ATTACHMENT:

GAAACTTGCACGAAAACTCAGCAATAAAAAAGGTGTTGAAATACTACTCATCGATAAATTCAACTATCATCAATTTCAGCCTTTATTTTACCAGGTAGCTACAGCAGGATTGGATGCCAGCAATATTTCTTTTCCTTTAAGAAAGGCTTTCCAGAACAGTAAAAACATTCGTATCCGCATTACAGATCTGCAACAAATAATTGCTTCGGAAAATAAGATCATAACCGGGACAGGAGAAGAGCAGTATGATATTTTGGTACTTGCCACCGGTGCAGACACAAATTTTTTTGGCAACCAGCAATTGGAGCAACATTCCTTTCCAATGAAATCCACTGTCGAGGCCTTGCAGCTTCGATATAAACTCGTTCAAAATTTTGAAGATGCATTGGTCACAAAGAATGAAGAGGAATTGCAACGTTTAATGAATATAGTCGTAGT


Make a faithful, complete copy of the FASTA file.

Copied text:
GAAACTTGCACGAAAACTCAGCAATAAAAAAGGTGTTGAAATACTACTCATCGATAAATTCAACTATCATCAATTTCAGCCTTTATTTTACCAGGTAGCTACAGCAGGATTGGATGCCAGCAATATTTCTTTTCCTTTAAGAAAGGCTTTCCAGAACAGTAAAAACATTCGTATCCGCATTACAGATCTGCAACAAATAATTGCTTCGGAAAATAAGATCATAACCGGGACAGGAGAAGAGCAGTATGATATTTTGGTACTTGCCACCGGTGCAGACACAAATTTTTTTGGCAACCAGCAATTGGAGCAACATTCCTTTCCAATGAAATCCACTGTCGAGGCCTTGCAGCTTCGATATAAACTCGTTCAAAATTTTGAAGATGCATTGGTCACAAAGAATGAAGAGGAATTGCAACGTTTAATGAATATAGTCGTAGT